New Delhi: Terming as “inappropriate” the alleged meetings of former CBI Director Ranjit Kumar Sinha with the accused in coalgate and 2G cases, the Supreme Court today said the matter “needs to be investigated” and asked the Central Vigilance Commission (CVC) to assist it.
A bench headed by Justice Madan B Lokur said there is merit in the allegations that Sinha met persons in the absence of investigating officers of the cases and asked the CVC to file a report on the entire issue on or before July 6.
“We see merits in the submission. It is inappropriate on the part of CBI Director to meet persons in the absence of IOs,” said the bench, also comprising Justices Kurian Joseph and A K Sikri.
It also dismissed Sinha’s plea seeking prosecution of lawyer Prashant Bhushan for alleged perjury.
Bhushan had filed the plea on behalf of an NGO seeking a probe by a Special Investigating Team (SIT) against Sinha for alleged abuse of position for scuttling the probe into a coal block allocation scam case.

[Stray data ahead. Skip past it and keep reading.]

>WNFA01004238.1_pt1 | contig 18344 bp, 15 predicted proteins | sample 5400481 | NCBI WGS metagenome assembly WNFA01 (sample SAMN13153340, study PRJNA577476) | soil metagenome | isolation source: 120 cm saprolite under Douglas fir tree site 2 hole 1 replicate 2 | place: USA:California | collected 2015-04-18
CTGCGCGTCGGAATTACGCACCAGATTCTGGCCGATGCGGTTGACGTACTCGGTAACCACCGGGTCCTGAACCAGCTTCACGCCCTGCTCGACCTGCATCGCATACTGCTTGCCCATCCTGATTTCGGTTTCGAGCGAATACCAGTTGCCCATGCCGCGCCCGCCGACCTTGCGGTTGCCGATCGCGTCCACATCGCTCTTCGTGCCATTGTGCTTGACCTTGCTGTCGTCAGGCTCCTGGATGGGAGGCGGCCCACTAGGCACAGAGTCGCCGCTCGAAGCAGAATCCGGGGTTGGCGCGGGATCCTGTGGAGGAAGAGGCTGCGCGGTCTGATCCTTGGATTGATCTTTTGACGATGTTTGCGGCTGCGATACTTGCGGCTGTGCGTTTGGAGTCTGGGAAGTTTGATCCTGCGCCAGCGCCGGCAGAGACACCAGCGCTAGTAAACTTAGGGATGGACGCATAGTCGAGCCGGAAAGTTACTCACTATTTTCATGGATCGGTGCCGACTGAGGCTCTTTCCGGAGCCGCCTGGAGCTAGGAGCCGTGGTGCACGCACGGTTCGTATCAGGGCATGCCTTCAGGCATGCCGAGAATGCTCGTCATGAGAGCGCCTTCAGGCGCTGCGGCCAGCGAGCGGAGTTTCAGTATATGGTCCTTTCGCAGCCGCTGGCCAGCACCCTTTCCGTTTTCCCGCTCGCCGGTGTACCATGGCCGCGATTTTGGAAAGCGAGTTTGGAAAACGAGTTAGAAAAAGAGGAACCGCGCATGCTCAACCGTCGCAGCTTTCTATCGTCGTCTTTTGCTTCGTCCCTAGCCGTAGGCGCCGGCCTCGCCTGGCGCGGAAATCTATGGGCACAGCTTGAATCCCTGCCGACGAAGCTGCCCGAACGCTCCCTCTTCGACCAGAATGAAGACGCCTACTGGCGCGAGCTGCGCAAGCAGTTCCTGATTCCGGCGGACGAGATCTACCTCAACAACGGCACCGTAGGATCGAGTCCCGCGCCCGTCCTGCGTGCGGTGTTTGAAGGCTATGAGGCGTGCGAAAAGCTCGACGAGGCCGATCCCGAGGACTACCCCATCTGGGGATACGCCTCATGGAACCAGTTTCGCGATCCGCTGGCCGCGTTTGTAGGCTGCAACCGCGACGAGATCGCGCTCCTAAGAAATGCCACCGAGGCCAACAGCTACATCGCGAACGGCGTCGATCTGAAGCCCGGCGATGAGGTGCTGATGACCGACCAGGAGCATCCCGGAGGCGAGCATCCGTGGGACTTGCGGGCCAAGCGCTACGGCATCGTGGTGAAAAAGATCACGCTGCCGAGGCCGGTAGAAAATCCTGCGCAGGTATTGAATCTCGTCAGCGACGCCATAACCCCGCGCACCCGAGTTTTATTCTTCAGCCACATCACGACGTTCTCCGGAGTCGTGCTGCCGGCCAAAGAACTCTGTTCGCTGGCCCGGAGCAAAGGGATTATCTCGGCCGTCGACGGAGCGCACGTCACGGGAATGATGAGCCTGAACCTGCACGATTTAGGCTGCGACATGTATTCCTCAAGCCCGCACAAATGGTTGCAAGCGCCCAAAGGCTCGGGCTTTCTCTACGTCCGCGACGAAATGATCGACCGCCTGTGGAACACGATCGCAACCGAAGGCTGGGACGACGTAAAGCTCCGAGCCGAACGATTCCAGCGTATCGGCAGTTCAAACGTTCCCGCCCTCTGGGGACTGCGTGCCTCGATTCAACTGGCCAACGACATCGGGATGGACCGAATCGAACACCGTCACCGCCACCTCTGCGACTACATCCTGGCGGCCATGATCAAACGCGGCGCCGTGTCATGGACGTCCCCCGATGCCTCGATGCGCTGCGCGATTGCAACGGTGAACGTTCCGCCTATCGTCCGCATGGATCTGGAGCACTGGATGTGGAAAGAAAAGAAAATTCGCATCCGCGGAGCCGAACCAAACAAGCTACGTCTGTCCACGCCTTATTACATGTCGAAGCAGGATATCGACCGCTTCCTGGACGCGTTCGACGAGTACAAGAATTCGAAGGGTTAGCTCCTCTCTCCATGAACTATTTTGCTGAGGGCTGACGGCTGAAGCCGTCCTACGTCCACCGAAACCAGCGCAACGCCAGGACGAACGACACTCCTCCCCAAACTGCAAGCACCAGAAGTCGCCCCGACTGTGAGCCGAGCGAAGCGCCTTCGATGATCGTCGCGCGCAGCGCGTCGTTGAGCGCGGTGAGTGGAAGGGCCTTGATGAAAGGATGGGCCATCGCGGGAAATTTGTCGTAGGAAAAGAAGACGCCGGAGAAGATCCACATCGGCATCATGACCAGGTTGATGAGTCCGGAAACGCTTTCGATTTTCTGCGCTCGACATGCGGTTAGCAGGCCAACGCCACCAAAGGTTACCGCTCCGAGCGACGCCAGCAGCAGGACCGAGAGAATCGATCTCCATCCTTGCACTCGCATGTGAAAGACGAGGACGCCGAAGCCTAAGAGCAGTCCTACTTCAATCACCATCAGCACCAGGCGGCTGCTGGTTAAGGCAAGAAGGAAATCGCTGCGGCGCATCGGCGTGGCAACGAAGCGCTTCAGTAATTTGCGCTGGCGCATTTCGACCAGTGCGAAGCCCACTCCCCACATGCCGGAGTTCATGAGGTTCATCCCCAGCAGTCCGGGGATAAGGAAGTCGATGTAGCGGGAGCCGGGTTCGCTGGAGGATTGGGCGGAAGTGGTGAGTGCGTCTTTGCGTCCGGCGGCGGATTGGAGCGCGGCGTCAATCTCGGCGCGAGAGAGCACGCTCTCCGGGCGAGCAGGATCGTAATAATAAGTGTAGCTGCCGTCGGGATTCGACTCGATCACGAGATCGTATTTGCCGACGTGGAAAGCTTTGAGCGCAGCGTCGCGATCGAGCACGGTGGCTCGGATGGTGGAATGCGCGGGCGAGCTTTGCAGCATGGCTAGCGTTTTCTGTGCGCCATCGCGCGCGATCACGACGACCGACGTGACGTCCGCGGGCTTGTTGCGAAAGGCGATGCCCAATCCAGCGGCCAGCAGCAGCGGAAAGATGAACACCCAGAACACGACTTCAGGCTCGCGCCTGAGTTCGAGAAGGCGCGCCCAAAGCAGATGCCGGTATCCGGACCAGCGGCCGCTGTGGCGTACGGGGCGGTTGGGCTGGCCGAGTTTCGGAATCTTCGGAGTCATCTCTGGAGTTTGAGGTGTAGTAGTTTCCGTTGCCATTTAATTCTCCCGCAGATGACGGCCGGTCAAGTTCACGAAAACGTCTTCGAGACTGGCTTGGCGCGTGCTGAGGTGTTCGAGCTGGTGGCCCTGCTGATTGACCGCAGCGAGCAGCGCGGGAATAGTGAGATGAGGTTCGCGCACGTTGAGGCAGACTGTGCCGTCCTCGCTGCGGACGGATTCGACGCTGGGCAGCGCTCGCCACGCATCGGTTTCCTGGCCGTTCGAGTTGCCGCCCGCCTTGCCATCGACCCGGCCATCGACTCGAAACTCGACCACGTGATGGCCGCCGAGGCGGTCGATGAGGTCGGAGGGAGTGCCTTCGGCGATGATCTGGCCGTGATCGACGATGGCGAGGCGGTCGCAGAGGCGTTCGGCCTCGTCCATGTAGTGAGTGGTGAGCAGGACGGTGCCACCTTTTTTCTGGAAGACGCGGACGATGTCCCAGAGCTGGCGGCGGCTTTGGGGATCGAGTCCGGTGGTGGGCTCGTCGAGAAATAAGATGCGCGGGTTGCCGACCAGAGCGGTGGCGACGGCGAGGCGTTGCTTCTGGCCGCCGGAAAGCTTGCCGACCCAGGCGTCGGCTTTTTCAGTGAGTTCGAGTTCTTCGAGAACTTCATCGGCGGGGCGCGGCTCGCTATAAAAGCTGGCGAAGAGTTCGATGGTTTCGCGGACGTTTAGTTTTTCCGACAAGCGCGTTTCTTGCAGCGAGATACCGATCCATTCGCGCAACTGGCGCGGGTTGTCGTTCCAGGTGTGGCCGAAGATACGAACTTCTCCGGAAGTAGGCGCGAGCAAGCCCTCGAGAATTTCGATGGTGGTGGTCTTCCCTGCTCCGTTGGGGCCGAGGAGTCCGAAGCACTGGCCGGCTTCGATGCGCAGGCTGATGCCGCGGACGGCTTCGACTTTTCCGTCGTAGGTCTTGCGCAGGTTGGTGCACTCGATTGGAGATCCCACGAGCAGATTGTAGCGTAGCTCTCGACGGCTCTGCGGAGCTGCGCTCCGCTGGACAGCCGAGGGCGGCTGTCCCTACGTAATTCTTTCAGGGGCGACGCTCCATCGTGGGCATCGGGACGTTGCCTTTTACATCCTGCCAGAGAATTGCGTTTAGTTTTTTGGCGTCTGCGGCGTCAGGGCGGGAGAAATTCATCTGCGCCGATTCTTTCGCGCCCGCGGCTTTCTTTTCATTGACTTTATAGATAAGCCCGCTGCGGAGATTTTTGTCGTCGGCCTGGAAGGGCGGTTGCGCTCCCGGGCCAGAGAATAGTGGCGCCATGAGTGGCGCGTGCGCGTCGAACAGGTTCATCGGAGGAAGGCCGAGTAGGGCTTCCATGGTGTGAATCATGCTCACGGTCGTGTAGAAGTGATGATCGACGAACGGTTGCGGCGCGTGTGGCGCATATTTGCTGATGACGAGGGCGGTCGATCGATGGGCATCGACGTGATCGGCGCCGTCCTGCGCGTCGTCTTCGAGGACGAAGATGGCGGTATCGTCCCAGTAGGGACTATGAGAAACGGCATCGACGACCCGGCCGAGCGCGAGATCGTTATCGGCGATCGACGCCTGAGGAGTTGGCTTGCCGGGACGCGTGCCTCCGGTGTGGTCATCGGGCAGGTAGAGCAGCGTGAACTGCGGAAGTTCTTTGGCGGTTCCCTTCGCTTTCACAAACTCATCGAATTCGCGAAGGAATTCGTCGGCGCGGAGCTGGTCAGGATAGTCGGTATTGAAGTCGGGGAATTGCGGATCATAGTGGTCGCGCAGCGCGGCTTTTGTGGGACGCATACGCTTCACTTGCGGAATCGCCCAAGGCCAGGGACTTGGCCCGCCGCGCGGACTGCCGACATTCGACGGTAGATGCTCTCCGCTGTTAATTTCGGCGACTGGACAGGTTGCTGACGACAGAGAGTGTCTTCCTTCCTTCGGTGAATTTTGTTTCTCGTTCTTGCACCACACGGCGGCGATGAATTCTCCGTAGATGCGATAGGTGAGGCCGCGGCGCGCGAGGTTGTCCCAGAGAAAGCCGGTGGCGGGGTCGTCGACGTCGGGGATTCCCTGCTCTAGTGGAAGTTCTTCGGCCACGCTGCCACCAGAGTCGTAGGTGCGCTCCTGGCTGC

In the plea, NGO Common Cause had alleged that entries in the visitors’ register of the former CBI Director’s residence had made it clear that he was meeting the high-profile accused and those associated with coal block allocation.
The plea had said there was a need for a court-monitored SIT investigation to ascertain “whether any consideration exchanged hands”.
The bench had reserved its judgement on April 13 in the matter in which Sinha had claimed that a “hidden hand” was the “controlling mind” of Bhushan and had accused him of interfering and scuttling the probe into the coalgate.
The NGO, in its application, had submitted that since the Anti-Corruption Bureau (ACB) of Delhi Police had not lodged an FIR on its November 25, 2014 complaint, there was a need for a court-monitored probe for alleged abuse of authority by Sinha as the then director of CBI.
However, Sinha had rejected the NGO’s claim that he and a few other senior officers of the level of Joint Director repeatedly overruled the investigating officers (IOs) and forced them not to register FIRs/RCs in cases where Preliminary Enquiries had been registered and directed closure of the cases.
In the plea for perjury against the NGO and Bhushan, Sinha’s counsel had said “there is not a single case in which Sinha overruled the unanimous opinion of the officers working under him with regard to recommending closure in which they have recommended conversion to a regular case.
“Thus, the falsity of the statement made before this Court is evident from this count alone.”
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